River management continues to challenge riparian systems worldwide, with climate change impacts and anthropogenic extractions escalating. The Murray–Darling basin (MDB) in Australia is critical to agricultural production and habitat provision to maintain biodiversity. Concern for the condition of native trees and biota in the MDB has led to substantial research investment to increase ecosystem function understanding and improve floodplain and wetland management. This field study offers new insights into tree nutrition and physiology as interpreted against the plant-soil-environment dynamics of recent flooding. Black Box (Eucalyptus largiflorens (Myrtaceae) is the only key native riverine MDB tree restricted to that region; and appears stressed at the far reaches of certain significant floodplain ecosystems. Here, nutritional and ecophysiological comparisons were made between Black Box trees that had just been inundated, and those nearby that had not. Leaf stomatal conductance, transpiration, total soil aluminium (Al) concentration, soil pH, and soil conductivity were different between inundated and dry sites. Soil moisture increased due to inundation, thus reducing tree water stress across the three study locations. Changes in leaf chemistry were not detected at the very early stages of flooding examined in this study. An increase in soil acidity due to inundation may also enhance bioavailability of nutrients to trees. New insight into immediate plant benefits gained from this study suggests further investigation is warranted to elucidate the influence of flood and drought on nutrient balance and how future wetland management can benefit from a more holistic understanding of plant-soil-environment dynamics.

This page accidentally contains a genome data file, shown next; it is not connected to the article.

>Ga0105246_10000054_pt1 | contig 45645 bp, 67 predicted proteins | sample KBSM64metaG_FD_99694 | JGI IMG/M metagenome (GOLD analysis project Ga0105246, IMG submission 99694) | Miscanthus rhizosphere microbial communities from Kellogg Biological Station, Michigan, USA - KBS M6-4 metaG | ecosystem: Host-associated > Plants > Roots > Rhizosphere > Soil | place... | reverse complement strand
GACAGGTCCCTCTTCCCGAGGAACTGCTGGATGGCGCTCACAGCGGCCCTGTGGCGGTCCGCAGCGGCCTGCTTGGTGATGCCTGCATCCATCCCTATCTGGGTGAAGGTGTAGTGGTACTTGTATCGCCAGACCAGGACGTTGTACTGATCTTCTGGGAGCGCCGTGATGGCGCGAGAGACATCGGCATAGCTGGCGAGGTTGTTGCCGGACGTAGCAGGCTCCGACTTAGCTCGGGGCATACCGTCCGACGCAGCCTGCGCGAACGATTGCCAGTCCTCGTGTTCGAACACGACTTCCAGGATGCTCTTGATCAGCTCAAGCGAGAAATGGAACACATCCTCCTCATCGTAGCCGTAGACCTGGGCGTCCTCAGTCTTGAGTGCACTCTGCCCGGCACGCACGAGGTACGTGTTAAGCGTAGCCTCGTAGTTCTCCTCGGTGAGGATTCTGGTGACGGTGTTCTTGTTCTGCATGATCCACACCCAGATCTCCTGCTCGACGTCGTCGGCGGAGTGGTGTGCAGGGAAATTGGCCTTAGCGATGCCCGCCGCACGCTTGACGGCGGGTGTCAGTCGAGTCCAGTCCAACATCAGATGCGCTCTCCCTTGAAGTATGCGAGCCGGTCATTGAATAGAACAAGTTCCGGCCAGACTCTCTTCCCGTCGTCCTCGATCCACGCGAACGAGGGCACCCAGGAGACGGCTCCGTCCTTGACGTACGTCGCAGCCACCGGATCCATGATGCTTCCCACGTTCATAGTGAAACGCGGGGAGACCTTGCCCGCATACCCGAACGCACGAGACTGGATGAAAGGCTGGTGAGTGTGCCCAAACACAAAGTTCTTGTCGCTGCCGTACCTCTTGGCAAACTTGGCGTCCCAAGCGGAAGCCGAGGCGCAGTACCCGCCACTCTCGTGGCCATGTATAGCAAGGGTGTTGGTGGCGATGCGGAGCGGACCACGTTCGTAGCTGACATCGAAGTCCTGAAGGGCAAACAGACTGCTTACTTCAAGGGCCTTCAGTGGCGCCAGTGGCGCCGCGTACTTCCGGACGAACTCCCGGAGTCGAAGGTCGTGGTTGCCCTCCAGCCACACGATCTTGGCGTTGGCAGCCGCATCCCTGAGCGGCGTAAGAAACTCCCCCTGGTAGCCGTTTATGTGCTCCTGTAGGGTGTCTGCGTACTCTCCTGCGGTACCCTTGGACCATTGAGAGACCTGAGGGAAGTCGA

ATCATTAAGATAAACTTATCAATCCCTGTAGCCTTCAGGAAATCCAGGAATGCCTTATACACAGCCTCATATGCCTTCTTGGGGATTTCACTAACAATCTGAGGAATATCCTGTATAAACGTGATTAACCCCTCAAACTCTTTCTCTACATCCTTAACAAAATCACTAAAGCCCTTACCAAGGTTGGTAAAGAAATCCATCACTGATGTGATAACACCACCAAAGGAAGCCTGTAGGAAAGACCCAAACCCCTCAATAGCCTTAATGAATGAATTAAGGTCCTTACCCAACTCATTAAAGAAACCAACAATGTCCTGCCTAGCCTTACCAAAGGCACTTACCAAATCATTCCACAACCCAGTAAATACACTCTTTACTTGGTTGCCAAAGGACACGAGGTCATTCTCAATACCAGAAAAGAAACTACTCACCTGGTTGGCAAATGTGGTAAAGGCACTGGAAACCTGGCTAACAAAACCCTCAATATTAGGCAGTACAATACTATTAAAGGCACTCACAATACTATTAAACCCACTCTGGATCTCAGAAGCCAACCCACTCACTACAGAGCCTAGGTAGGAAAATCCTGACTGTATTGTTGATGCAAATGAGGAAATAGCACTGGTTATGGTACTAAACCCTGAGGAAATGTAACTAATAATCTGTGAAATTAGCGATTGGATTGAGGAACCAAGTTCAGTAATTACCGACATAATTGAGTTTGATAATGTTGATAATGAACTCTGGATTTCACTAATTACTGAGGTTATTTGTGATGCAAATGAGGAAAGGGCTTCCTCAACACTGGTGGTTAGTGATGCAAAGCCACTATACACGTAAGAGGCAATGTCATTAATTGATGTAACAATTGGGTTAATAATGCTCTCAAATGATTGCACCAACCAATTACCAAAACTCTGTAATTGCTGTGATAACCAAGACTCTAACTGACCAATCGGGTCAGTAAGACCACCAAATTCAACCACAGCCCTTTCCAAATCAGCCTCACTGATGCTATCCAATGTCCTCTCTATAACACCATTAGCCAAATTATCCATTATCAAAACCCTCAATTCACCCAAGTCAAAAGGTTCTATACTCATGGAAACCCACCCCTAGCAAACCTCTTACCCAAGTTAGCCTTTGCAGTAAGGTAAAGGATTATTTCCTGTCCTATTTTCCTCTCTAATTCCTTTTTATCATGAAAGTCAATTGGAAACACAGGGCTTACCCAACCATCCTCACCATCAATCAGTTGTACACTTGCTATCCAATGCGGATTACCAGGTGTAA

All Science Journal Classification (ASJC) codes
- Ecology, Evolution, Behavior and Systematics
- Aquatic Science
- Management, Monitoring, Policy and Law